Coming Home to Windows Home Server Part 35
Jan 3, 2011 12:00 PM, By Eric B. Rux
Click Start > Run (XP), or Start > Search (Win7) and enter in the name of your old Home Server: "\\OldHomeServer" (the name of your server will obviously be different). Note that these slashes start from the bottom and go to the left. These are "back slashes" and are above the Enter key on most keyboards. The slash on the question mark key is different. That's a forward slash, and it will not work for this task.
If both servers are talking correctly, you should see the network shares of the old Home Server show up in an Explorer window. Move this window to the side of the left side of the screen for later use.
Now, click Start > Windows Explorer and locate the folders that will hold the data. In some cases, you may have to create the folders. However, be sure to use the Windows Home Server Console/Dashboard to accomplish this task! Do not use Windows Explorer to create the folders.
You are now ready to start copying data. I suggest starting small and working your way up. For example, I copied my family's folders under "Users" first. These folders had Word, Excel, and Power Point files, so they copied pretty quickly. I then tackled the Music folder, then the Photos folder, and finally the Videos. I also had some folders on my old Home Server that didn't exist on the new server, so I simply created those via the Console/Dashboard first, and then copied the data.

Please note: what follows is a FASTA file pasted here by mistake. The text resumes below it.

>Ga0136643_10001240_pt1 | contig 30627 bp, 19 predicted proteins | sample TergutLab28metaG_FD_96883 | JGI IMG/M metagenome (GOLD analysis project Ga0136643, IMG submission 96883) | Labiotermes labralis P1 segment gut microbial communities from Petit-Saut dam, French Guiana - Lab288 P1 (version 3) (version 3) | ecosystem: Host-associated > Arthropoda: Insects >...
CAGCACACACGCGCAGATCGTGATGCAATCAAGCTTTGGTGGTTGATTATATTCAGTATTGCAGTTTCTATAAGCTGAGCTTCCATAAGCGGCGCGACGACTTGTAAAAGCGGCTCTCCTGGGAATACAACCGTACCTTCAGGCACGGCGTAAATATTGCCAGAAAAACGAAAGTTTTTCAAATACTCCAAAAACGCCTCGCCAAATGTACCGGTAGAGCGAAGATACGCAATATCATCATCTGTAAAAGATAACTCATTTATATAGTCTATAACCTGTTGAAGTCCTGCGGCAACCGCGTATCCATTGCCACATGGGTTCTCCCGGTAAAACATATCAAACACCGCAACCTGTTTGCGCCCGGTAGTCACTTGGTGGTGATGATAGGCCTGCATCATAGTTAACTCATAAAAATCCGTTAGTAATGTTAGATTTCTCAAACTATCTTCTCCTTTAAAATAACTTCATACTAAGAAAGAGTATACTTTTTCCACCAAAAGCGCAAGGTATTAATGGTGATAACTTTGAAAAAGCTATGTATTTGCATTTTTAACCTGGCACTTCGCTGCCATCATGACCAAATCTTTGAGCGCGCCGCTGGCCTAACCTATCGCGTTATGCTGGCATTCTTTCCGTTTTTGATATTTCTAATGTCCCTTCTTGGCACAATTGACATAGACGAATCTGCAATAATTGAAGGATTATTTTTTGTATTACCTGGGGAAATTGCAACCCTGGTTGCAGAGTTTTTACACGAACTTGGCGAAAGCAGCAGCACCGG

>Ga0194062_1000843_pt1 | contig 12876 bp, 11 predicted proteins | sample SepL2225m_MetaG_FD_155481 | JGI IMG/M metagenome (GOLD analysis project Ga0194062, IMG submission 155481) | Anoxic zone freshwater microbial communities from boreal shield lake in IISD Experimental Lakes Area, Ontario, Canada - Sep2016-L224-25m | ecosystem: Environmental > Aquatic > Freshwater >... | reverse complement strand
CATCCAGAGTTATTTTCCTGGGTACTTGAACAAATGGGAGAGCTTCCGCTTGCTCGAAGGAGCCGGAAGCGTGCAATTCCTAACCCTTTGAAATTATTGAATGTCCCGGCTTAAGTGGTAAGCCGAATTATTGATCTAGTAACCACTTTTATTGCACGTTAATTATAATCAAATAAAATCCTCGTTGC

Select the data from the Explorer window on the left, and drag the folder(s) to the appropriate folders on the new Home Server as Figure 2 shows.
Depending on the size of your Home Server, the copy process could take a few minutes, a couple of hours, or even a day or two. It's not a hard process, just time-consuming.
Configure the server (Remote Access, etc.)
After the data has been copied to the new server, you can pat yourself on the back—you're on the home stretch.
Configuring the new server is as simple as comparing the old and the new Console/Dashboard to the new Console/Dashboard. For example, Remote Access will need to be set up. Click on Settings > Remote Access and follow the wizards. Be sure to turn off Remote Access on the old server, too.
Go through each tab and setting to ensure that the new server matches the old server.
Connect the clients to the new server
If you want to rename the new Home Server so that it has the same name as the old one, do this now. First shut off the old Home Server. Then rename the new Home Server just like you would Windows XP or Windows 7. Click Start > Right Click on My Computer and choose Properties. Click the Computer Name Tab > Change. Enter in the name that you want in the Computer name box.
The last step is to point each Windows XP and Windows 7 computer to the new server. I recommend uninstalling the Windows Home Server Connector on each computer via Add/Remove Programs (Programs in Win7), which can be found in the Control Panel. Then, reinstall the connector using new connector software (\\NewHomeServer\Software). This method ensures that you are using the correct connector software and is easier than fiddling with the Registry, etc.
So there you have it. That's how I spent the weekend with my 14-year-old (between being beaten soundly in ping pong). I hope you find this step-by-step useful. If you have questions, please do not hesitate to email me, and I will try to answer your questions.
Next month, I want to get back into Vail.
Oh, and happy New Year!
Eric B. Rux is a contributing editor for Windows IT Pro, and he writes a monthly column for Residential AV Presents Connected Home. Rux is the manager of Technical Support Services for Eastern Washington University and teaches the Microsoft Certified IT Professional (MCITP) certification program at a technical college.
Acceptable Use Policy blog comments powered by Disqus